The yarn is from my stash and is Many a Mickle lambswool in laceweight. I guess it is about  30 years old but I still love the colour. As for spinning, I have not brought my wheel this year, but a selection of drop spindles including some medieval ones. On the ferry last night, being National Spin in Public Day, I decided to continue to spin with Boreray (1)as it seemed apt to do so. I am spinning it quite fine and intend to make it into a lace bookmark. A wool week participant from last year who was in the Design  class with Nielanell with me was also in the ferry lounge with us and we naturally got chatting. She was accompanied by a Canadian friend who I tried to convince to have another shot at spinning with a drop spindle. She had had a bad experience ! I hope to see more of her  during Wool Week and help her on her drop spinning journey! 
Image of drop spinning on ferry

Apologies for the quality of this photo, I only had my iPad with me and the lighting was not ideal! 

We are aiming that tomorrow is a rest day, to me that means doing Textile things. I have already been out photographing the tide line as there has been a high tide recently, great for textile inspiration. 

(1) Boreray is the most vulnerable of all the rare breeds. This fleece came from a Norfolk flock which is being kept to help maintain the breed. 

Saturday, 9 September 2017

Natural Dyeing with a plant of your choice

This was the third of three workshops that I led at Designer Makers21 this summer. This workshops is really special to me as after it the dyers are well on their Dyeing journey.
In workshop one we had learned how to scour, mordant and dye with different concentrations of a powdered dye. Then this was followed by a workshop where we used the three core dyes that were so important, historically, to local dyeing- Madder, Weld and Woad - and then got their secondary dyes too. (See previous blogs for more details and images.)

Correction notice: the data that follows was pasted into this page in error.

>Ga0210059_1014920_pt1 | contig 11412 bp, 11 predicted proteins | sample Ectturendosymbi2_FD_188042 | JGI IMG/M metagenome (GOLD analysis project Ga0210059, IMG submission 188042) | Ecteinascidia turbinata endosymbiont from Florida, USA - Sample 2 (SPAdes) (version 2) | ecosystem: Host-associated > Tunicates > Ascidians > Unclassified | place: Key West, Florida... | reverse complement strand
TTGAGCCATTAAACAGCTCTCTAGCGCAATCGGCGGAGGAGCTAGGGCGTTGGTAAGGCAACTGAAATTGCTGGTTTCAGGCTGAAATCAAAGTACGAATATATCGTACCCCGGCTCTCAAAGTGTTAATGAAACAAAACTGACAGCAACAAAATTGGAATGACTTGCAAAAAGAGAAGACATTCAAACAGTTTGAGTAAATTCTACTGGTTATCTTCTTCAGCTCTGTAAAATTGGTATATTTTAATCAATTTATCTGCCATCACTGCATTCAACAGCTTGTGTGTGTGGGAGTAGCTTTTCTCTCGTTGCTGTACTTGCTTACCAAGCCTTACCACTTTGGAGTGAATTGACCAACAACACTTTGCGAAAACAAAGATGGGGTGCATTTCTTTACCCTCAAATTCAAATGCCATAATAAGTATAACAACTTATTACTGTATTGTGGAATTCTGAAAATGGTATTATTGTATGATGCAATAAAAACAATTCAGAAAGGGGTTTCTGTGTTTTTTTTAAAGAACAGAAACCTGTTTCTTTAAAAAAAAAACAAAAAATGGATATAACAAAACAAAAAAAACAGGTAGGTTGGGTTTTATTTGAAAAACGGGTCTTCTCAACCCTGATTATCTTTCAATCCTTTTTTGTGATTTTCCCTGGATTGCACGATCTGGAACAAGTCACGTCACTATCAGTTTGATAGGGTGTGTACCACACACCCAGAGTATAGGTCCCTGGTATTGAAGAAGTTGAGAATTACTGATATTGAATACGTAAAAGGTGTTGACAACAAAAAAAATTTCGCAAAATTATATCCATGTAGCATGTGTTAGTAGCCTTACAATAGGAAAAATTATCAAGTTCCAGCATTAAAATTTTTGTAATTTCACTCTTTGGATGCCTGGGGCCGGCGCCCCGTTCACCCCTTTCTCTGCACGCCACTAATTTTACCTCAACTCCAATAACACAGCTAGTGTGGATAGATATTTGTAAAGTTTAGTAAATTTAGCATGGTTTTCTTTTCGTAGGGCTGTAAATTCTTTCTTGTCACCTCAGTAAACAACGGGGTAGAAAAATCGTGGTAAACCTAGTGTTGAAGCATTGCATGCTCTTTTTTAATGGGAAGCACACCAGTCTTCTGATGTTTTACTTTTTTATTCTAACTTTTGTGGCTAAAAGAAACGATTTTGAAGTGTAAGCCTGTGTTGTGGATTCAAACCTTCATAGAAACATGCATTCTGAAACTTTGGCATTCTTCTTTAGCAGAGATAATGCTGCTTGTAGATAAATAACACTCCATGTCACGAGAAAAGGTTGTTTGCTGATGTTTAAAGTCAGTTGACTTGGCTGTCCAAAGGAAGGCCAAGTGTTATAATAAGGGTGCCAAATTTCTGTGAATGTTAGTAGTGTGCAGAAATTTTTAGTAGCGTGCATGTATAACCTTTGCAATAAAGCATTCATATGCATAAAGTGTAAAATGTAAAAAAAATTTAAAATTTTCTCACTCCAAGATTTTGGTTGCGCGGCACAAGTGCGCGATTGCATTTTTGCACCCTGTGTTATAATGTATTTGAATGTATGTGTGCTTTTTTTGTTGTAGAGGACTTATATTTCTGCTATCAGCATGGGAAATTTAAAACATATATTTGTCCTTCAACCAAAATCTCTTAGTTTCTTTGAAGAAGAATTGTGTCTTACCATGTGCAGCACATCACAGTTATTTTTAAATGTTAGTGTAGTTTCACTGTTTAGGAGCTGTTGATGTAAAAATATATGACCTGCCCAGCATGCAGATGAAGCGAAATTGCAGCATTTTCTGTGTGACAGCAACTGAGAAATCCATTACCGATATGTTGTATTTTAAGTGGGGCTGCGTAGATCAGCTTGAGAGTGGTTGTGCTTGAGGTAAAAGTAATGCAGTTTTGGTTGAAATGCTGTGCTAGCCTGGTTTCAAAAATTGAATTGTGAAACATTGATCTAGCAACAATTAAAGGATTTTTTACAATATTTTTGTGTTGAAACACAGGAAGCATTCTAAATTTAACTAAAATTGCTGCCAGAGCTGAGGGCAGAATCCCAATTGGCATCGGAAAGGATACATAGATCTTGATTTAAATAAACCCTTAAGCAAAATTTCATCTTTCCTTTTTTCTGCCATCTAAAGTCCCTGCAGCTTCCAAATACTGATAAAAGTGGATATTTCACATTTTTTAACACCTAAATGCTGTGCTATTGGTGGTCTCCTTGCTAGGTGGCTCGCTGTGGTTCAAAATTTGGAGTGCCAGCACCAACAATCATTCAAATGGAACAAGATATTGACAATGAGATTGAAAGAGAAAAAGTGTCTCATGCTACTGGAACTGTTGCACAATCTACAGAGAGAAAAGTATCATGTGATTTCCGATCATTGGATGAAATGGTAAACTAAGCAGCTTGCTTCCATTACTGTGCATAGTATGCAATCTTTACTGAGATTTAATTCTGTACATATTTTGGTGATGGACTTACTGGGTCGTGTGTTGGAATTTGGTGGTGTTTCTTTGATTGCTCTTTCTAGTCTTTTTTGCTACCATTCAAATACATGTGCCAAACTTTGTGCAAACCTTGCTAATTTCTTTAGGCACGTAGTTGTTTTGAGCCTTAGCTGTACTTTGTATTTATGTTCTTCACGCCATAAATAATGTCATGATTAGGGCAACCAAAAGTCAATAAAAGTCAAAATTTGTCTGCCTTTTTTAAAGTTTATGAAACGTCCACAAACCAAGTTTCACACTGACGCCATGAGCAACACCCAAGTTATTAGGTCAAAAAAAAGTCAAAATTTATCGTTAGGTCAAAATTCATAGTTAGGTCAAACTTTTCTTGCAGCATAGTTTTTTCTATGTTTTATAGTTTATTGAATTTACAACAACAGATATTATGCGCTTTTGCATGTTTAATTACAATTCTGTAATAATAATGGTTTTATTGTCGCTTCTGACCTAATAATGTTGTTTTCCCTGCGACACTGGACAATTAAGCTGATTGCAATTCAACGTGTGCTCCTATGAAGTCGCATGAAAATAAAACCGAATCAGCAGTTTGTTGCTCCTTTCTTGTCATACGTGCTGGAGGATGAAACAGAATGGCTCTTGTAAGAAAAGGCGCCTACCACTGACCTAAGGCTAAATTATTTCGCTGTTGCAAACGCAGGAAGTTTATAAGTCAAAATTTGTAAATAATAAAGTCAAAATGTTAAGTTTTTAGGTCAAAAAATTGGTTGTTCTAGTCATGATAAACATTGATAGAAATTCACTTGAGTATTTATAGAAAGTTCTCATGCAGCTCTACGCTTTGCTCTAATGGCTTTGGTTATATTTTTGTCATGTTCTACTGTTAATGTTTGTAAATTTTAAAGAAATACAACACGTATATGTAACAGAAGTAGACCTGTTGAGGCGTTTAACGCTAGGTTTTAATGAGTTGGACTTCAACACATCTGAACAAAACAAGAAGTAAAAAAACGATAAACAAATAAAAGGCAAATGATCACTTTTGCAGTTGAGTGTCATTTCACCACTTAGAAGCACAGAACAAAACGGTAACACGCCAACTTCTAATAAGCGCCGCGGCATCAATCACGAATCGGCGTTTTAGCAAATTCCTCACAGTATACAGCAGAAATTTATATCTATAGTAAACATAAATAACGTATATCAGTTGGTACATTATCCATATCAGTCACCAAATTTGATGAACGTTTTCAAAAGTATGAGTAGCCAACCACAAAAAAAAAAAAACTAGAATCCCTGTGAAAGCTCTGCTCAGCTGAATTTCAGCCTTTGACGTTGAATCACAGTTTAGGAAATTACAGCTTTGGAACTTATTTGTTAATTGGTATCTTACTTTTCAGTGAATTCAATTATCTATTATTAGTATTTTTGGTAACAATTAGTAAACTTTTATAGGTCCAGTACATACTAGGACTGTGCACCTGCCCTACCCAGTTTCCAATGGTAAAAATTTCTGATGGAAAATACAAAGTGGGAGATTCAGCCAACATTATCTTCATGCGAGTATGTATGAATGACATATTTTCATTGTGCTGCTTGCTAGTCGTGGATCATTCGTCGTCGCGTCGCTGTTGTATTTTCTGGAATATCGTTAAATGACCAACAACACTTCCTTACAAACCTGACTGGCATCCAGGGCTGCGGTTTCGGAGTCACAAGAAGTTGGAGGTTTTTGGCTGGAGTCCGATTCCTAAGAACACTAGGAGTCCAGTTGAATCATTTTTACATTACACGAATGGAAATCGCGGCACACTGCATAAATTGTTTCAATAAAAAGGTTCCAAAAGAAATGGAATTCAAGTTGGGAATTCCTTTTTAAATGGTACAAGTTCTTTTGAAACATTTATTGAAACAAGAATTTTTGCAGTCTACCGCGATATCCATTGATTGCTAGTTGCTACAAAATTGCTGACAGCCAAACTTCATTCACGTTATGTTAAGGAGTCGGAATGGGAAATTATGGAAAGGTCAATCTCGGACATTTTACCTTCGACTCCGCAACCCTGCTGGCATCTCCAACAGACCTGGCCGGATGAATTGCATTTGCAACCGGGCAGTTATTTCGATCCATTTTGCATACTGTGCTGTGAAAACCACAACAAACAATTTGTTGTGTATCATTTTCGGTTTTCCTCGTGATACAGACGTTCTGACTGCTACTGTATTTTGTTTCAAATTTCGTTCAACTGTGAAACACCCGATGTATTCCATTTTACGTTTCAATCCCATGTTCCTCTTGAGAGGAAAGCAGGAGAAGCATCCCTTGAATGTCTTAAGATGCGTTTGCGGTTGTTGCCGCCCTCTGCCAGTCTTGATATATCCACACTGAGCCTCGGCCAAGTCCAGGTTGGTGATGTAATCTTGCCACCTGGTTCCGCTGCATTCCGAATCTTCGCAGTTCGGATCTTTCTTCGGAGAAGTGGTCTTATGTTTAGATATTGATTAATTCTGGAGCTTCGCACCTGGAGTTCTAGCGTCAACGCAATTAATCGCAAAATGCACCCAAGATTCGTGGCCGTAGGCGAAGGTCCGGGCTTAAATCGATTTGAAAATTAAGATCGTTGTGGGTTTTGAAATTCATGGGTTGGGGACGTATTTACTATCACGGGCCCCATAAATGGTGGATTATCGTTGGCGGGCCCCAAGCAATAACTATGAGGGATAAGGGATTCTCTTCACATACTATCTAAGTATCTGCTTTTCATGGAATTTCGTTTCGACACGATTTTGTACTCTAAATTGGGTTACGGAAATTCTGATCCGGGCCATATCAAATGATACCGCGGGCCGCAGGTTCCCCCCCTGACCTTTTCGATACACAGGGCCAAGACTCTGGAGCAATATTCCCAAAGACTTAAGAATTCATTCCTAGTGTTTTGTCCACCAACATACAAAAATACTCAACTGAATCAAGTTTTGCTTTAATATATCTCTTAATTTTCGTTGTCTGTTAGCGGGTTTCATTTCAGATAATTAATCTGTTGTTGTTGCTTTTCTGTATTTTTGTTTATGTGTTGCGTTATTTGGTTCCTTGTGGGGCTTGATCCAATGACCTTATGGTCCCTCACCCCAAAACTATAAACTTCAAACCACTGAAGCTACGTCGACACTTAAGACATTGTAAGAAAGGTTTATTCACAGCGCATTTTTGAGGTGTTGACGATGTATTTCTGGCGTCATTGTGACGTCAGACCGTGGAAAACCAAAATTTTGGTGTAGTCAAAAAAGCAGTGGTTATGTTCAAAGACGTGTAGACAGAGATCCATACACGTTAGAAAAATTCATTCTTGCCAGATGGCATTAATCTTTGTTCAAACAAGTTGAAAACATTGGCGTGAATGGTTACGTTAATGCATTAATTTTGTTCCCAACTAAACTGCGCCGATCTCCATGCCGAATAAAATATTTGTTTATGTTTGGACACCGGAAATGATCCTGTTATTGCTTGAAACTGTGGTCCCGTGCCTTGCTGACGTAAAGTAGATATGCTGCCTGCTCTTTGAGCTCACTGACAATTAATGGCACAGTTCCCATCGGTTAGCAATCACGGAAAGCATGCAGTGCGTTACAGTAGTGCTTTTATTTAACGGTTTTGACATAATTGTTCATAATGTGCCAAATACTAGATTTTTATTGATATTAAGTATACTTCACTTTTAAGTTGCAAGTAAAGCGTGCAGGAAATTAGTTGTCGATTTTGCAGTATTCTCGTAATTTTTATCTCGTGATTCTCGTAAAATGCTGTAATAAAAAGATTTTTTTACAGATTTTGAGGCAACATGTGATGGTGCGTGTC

For the third workshop each of the participants arrived with scoured and mordanted yarn the along with their soaked plant material. Our aim of this workshop was to get a set of six colours from the basic dyebath using additives and over dyeing so each member went home with their unique set. There was  a choice of 7 plus  treatments for each plant dyed skein so decisions had to be made.
There was much excitement and discussion about which plants had been chosen and which ones might be used at home after the  day. 
While the plants were cooking up and yielding their colour we looked at examples I had taken ' for ideas'  and more importantly learned how to make up the additive solutions, how to use them and how to store them safely at home. 
What a busy action packed day it was. Unfortunately I only took a few photos. 
This is a plant dyed skein, complete with additive and having been heated up. From memory (?!) I think the additive was copper. 

Everyone appeared to be very conscientious taking notes and had leaned from previous sessions that adding yarn  'labels'  was a big help in identification later. 
These are the colours a member obtained from eucalyptus leaves- fantastic. 

All the dyed sets were quite different and it was a real joy for me to see how far each person had got since the start of the workshops. We are keeping in touch and more is planned later - watch this space. You can never stop learning about natural dyeing!